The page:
Charles T. Troy, email@example.com
EINDHOVEN, Netherlands – Researchers at Eindhoven University of Technology (TU/e) have made high-resolution images of the earliest stages of bone formation using an advanced electron microscope to make three-dimensional images of the nanoparticles that are at the heart of the process. For industrial applications, this technology promises materials that are better and processes that are based on nature itself.
Led by Dr. Nico Sommerdijk, the researchers imaged clusters in a solution of calcium carbonate (the basic material of which shells are made) with a cross section of 0.7 nm. They showed for the first time that these clusters, each consisting of only about 10 ions, are the beginning of the growth process through which the crystalline biomineral is ultimately formed.
Shown is a three-dimensional electron microscopy image of the calcium carbonate crystals that grow to the organic surface. The flat part of the crystals is in contact with the organic layer. The width of the crystals is approximately 400 nm.
The team used a very high resolution electron microscope, the cryoTitan from FEI Co. of Hillsboro, Ore., USA, which enabled them to make three-dimensional images of rapidly frozen samples. The images showed how the clusters in the solution nucleate into larger, unstructured nanoparticles with an average diameter of around 30 nm.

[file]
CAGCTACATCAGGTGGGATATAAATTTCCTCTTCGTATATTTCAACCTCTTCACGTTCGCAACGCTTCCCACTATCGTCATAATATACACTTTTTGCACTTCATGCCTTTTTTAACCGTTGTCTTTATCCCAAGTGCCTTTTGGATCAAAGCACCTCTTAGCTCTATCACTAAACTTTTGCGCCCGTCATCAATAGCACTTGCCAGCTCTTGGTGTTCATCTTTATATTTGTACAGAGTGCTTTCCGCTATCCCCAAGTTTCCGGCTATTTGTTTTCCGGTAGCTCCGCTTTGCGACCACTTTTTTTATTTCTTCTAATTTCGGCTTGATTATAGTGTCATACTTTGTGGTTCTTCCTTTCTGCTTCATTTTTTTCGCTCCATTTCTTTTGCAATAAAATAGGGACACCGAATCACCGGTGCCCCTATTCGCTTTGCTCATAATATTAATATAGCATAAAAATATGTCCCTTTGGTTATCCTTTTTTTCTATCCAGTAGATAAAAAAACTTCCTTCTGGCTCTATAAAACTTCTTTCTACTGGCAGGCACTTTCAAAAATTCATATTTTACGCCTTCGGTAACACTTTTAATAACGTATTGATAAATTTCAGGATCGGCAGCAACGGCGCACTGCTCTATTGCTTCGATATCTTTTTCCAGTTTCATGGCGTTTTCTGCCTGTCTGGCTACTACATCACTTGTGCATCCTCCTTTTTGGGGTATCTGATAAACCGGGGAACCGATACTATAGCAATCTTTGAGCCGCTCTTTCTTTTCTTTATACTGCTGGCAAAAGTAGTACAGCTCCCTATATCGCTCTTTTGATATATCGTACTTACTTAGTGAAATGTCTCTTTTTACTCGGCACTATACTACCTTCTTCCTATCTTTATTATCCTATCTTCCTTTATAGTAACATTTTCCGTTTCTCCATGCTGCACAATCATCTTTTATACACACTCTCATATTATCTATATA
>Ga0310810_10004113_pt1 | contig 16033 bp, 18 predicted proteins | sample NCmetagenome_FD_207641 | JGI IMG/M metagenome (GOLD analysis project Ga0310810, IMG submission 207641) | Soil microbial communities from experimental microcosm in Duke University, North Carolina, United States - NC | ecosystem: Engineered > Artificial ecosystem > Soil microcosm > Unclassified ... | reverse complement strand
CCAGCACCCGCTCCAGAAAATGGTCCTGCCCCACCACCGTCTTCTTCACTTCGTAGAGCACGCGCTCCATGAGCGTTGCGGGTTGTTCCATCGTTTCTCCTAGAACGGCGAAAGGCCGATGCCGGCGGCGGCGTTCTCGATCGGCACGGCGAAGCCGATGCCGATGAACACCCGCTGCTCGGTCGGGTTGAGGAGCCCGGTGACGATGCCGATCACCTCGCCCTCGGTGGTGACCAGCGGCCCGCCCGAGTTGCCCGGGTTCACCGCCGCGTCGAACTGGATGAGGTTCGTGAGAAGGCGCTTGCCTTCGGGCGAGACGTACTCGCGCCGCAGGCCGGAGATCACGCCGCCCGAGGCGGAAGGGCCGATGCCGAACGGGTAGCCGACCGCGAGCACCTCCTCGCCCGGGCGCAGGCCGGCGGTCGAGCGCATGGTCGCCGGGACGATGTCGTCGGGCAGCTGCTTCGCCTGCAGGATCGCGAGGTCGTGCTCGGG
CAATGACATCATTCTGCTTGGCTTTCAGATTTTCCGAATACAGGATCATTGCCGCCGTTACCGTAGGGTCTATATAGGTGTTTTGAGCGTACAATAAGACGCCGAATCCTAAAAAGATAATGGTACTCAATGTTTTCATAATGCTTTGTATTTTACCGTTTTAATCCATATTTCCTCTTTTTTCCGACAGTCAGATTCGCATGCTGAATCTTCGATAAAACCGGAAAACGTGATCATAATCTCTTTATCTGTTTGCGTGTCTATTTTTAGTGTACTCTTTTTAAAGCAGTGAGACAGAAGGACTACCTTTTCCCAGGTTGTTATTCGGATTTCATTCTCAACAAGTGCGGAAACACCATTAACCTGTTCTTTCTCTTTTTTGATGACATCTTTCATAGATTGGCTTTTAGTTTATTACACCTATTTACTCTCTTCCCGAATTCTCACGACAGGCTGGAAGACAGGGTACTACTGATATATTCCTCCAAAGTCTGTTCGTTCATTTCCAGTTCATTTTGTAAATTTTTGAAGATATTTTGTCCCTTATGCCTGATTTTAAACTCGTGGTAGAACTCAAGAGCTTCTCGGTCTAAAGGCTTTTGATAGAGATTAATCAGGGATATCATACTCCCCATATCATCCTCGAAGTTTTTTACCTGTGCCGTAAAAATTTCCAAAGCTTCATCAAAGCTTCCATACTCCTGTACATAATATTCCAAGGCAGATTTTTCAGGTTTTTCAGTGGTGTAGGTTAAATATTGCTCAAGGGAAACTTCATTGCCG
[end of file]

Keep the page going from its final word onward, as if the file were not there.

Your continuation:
An organic surface applied by the researchers ensured that these particles could grow into larger ones in which crystalline regions can later form by ordering of the ions. The researchers also demonstrated a second function of the organic layer: It controls with great precision the direction in which the mineral can grow into a fully fledged biomineral. They now hope to show that the mechanism they have identified also applies to the formation of other crystalline biominerals and perhaps even to some inorganic materials.
Understanding mineral formation is important for research into bone growth and bone replacement materials. In addition, it could be used in nanotechnology to control the growth of nanoparticles in the same way as seems to be the case in nature – through subtle interactions between organic and inorganic materials.
Biomineralization is the formation of inorganic materials in a biological environment, as found in bones, teeth and shells. During the process, the growth of the mineral is controlled by specialized organic biomolecules such as sugars and proteins. Although the underlying mechanisms have been studied for some time, they still are not fully understood.
A strategy widely employed is the use of so-called biomimetic studies, which simulate and simplify the biomineralization process in a laboratory, allowing parts of the mineralization process to be studied individually.
With this approach and the microscope referred to above, members of Sommerdijk’s group from the chemical engineering and chemistry departments at TU/e have been able to image the earliest stages of such a biomimetically controlled mineralization reaction.